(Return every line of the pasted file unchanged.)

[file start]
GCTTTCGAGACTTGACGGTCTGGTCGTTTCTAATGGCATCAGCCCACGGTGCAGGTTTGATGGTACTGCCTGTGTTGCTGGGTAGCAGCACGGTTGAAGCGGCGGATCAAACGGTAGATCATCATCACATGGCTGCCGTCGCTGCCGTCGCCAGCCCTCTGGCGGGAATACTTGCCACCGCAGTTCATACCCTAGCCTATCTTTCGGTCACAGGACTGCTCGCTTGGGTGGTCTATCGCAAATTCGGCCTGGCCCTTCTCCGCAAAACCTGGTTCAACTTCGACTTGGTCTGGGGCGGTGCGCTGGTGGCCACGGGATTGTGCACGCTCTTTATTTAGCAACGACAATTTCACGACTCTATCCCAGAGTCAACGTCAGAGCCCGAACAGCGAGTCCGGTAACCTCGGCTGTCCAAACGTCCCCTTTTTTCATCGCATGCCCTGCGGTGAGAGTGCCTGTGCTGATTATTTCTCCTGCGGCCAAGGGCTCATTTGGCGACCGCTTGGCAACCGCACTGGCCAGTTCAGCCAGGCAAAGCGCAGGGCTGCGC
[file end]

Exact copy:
GCTTTCGAGACTTGACGGTCTGGTCGTTTCTAATGGCATCAGCCCACGGTGCAGGTTTGATGGTACTGCCTGTGTTGCTGGGTAGCAGCACGGTTGAAGCGGCGGATCAAACGGTAGATCATCATCACATGGCTGCCGTCGCTGCCGTCGCCAGCCCTCTGGCGGGAATACTTGCCACCGCAGTTCATACCCTAGCCTATCTTTCGGTCACAGGACTGCTCGCTTGGGTGGTCTATCGCAAATTCGGCCTGGCCCTTCTCCGCAAAACCTGGTTCAACTTCGACTTGGTCTGGGGCGGTGCGCTGGTGGCCACGGGATTGTGCACGCTCTTTATTTAGCAACGACAATTTCACGACTCTATCCCAGAGTCAACGTCAGAGCCCGAACAGCGAGTCCGGTAACCTCGGCTGTCCAAACGTCCCCTTTTTTCATCGCATGCCCTGCGGTGAGAGTGCCTGTGCTGATTATTTCTCCTGCGGCCAAGGGCTCATTTGGCGACCGCTTGGCAACCGCACTGGCCAGTTCAGCCAGGCAAAGCGCAGGGCTGCGC